Chancellor sparks fears of sell-out

The yawning gulf between the EU and the UK government over Brexit fisheries arrangements was made starkly apparent last week, after the EU set out the legal draft of its free trade negotiation guidelines, reports Tim Oliver

Donald Tusk, president of the European Council, presented the EU’s draft legal negotiating text that must be signed off next week (22 March)

Presented by Donald Tusk, president of the European Council, the document specifically links trade to fishing rights and says ‘existing reciprocal access to fishing waters and resources should be maintained’. This is diametrically opposed to the UK fishing industry and government position that fisheries and trade are separate issues, spelled out by Brexit minister David Davis to MPs last week.

And fisheries ministers Michael Gove and George Eustice have repeatedly backed this position, although PM Theresa May has been more ambiguous in her comments.

Industry fears that the government will sell out the industry in pursuit of other objectives were increased when Chancellor Philip Hammond suggested after a speech in London last Wednesday that the government would be willing to negotiate fishing access for EU countries, in return for a deal for the financial services sector.

The EU document also says the UK cannot ‘cherry pick’ which parts of existing trade arrangements it wants to keep, and Mr Hammond was asked if he agreed the EU was itself trying to ’cherry-pick’, and if he would find continued EU access to British fishing waters acceptable.

The Chancellor replied that the document had to be seen as a negotiating strategy. He said: “In terms of fishing, fishing is an iconically important British industry, and we are very clear that we are taking control of our waters. But of course, we would be open to discussing with our EU partners about the appropriate arrangements for reciprocal access for our fishermen to EU waters, and for EU fishermen to our waters. We would have to negotiate the basis on which such an arrangement could be fair and appropriate for us.”

A spokesman for Theresa May said: “We are not going to be trading away fishing rights for other things.”

The EU document brought an angry response from industry leaders, calling on the government to reject the EU plans.

SFF chief executive Bertie Armstrong said: “There cannot be ‘fairer shares’ for our fishing communities if we maintain existing reciprocal access. This latest gambit must be rejected. When we leave the EU, we leave the CFP and assume our rightful place at the table as a coastal state.

“Each year, we will then decide who catches what, where, and when. The days of the EU taking 60% of our fish are coming to an end.”

NFFO chief executive Barrie Deas said it was clear there is now ‘a very wide gulf’ between the EU and UK on fisheries issues. The linkage between fishing access and trade in the EU draft document was not a surprise, and simply spelled out what was the EU’s known position.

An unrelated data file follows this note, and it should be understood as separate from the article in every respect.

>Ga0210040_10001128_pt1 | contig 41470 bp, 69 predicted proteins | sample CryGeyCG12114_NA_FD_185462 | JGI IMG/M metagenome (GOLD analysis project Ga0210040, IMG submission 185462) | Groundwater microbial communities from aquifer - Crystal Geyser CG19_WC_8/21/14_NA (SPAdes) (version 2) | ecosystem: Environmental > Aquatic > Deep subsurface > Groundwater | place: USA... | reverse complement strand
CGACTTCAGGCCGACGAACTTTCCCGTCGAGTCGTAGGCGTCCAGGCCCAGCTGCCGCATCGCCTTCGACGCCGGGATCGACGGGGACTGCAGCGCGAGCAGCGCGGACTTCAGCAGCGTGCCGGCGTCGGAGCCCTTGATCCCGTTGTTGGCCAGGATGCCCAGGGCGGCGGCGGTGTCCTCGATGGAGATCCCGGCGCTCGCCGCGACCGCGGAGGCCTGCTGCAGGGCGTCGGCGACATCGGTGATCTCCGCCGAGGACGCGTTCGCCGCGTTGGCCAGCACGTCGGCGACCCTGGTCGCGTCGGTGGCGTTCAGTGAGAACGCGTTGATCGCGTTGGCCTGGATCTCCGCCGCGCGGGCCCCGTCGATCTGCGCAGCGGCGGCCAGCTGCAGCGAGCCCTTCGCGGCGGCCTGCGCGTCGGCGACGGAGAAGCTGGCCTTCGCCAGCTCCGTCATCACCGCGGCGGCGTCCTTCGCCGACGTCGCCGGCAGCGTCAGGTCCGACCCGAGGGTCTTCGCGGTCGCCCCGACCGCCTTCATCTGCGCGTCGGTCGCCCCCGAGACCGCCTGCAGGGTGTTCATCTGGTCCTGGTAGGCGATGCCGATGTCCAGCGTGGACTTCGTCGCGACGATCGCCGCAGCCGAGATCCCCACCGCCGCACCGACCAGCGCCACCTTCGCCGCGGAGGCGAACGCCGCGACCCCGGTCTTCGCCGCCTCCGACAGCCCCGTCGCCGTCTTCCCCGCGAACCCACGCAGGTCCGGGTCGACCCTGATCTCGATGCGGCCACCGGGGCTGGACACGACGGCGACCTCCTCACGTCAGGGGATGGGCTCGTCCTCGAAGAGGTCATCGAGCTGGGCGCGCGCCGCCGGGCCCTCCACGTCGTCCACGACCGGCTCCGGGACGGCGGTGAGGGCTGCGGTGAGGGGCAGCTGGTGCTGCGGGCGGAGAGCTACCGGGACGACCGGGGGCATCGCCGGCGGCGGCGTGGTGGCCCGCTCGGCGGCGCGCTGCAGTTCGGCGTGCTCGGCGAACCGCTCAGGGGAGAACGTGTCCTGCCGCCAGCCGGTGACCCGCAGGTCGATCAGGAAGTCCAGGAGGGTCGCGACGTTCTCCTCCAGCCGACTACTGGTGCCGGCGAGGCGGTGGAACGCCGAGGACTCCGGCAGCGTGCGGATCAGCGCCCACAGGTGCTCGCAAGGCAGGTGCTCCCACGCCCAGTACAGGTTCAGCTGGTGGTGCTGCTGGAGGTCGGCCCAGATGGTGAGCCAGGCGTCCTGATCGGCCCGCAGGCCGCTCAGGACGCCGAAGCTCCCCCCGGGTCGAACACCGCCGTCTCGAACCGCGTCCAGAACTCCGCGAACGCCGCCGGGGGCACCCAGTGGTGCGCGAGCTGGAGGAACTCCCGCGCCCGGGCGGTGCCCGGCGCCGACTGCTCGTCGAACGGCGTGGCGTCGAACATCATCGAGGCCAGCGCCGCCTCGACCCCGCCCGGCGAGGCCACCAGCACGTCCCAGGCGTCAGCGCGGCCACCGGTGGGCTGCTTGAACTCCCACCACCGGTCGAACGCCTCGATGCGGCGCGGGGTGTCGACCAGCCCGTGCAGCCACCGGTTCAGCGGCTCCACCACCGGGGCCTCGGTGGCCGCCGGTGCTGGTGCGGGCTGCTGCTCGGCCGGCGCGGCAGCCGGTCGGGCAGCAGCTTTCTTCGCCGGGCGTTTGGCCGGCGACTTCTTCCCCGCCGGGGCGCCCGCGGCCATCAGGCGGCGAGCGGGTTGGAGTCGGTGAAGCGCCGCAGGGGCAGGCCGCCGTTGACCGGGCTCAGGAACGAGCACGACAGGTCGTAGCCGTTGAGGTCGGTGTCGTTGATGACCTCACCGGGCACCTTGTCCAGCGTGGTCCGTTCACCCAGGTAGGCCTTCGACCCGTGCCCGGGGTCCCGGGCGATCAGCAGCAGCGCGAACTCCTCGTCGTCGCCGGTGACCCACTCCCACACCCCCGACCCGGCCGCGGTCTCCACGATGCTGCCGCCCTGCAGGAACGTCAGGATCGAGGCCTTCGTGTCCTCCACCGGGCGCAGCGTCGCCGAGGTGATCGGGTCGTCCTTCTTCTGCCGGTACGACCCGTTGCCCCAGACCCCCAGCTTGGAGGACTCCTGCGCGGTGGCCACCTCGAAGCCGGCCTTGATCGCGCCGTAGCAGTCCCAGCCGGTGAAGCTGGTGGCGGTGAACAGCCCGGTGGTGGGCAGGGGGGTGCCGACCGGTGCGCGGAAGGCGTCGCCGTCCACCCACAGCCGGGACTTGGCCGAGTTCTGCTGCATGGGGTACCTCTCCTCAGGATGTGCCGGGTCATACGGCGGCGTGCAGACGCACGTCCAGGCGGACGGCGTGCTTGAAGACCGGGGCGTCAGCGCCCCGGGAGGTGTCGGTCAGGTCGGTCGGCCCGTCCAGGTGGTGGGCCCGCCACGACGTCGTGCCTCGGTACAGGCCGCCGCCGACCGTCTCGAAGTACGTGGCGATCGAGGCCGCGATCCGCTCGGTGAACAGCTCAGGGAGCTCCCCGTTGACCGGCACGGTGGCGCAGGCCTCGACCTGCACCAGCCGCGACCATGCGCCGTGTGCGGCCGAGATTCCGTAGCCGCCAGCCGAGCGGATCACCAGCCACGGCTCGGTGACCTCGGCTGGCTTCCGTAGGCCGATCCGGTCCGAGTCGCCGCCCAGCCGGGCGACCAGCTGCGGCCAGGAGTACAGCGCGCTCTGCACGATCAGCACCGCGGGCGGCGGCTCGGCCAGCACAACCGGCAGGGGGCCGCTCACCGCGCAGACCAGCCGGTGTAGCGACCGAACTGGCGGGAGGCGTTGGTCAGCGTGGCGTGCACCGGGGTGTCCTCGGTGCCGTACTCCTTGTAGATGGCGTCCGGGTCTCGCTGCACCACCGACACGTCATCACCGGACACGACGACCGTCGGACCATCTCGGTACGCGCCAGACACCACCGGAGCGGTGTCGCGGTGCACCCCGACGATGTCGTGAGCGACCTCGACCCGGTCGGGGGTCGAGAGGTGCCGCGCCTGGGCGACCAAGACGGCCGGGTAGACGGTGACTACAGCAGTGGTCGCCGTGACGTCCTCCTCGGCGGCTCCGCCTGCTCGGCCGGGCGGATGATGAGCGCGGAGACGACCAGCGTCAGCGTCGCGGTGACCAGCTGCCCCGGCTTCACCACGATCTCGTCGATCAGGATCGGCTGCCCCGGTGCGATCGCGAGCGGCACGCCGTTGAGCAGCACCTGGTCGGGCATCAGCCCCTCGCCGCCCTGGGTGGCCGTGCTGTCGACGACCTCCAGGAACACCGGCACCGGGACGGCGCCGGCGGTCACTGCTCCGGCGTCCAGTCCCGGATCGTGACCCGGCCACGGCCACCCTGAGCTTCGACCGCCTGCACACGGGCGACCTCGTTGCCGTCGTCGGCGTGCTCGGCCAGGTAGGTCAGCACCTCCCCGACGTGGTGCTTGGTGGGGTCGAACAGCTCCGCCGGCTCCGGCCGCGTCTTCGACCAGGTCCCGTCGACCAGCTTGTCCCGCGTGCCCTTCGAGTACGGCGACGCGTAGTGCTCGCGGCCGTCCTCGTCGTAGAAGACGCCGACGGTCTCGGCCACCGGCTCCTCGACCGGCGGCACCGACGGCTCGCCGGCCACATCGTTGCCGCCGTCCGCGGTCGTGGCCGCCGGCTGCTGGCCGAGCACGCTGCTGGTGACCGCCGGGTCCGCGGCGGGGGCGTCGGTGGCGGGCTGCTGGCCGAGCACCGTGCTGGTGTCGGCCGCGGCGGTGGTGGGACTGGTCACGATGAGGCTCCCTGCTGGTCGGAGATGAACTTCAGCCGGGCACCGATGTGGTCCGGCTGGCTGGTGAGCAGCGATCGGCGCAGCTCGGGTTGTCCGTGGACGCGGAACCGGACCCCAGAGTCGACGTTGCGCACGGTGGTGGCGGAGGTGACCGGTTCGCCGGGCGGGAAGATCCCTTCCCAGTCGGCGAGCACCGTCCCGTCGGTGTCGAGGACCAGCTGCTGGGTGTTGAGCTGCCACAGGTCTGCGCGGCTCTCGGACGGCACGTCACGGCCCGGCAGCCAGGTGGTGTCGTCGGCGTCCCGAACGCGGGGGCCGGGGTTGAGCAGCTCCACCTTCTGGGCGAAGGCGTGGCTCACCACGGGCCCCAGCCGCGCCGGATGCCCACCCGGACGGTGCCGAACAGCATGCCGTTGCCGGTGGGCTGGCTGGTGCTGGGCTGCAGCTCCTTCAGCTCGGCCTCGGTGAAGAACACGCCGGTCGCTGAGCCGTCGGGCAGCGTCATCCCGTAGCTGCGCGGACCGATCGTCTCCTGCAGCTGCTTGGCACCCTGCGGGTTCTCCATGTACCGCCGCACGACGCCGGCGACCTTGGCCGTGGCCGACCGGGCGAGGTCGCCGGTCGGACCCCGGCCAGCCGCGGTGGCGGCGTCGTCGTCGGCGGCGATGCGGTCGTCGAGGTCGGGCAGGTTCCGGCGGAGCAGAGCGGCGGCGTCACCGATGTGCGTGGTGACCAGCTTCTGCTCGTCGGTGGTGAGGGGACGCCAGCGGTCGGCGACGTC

He said: “Clearly, fishing is a very high priority for the EU and, equally, for the UK. Fishing has never been so high in political priorities as it is now, and the political cost of betraying fishing in the negotiations would be very high – the political arithmetic and the government’s lack of a majority point to that.

“This is an opening position, and it’s all down to the negotiations.”

Simon Collins from the Shetland Fishermen’s Association called the EU proposal ‘completely unacceptable’.

He said: “As an opening gambit goes, the EU’s stance is arrogant, absurd and nonsensical. The UK will become an independent coastal state on 29 March, 2019, and we insist that it exercises its rights and responsibilities as such immediately.

“No coastal state currently offers the EU guarantees of access to its waters and natural resources, and neither should we.”

Fishing for Leave (FFL) slammed what they said was the EU’s ‘opportunism, cynicism and hypocrisy’, and said the government’s response would be an ‘acid test’ of its intentions towards fishing.

FFL’s Aaron Brown said: “This is cynical and hypocritical in equally big measures. Nowhere else is access to fisheries included as negotiating collateral for a free trade agreement.

 “For an EU that’s keen to avoid ‘cherry picking’, they are after the sweetest cherry of them all – to continue pillaging £3-4bn-worth of fish from our rich resources that were sacrificed to the EU to join.

“The only way fishing can be included in a free trade deal is if our government capitulates to this demand and sacrifices what’s left of Britain’s fishing.

 “The EU has put a gun to Mrs May’s head with this demand, which is now an ‘acid test’ that she either resoundingly rebuffs or capitulates to – the time for platitudes is over.

“Mrs May either backs Mr Gove and Eustice’s welcome calls to scrap the CFP on March 2019, or capitulates and sacrifices fishing for a second time, which would see the Conservatives obliterated in coastal constituencies from Cornwall to NE Scotland.”

The document must be signed off by the leaders of the 27 remaining EU states at a Brussels summit next week (22 March), when the terms of any transitional deal must also be agreed.

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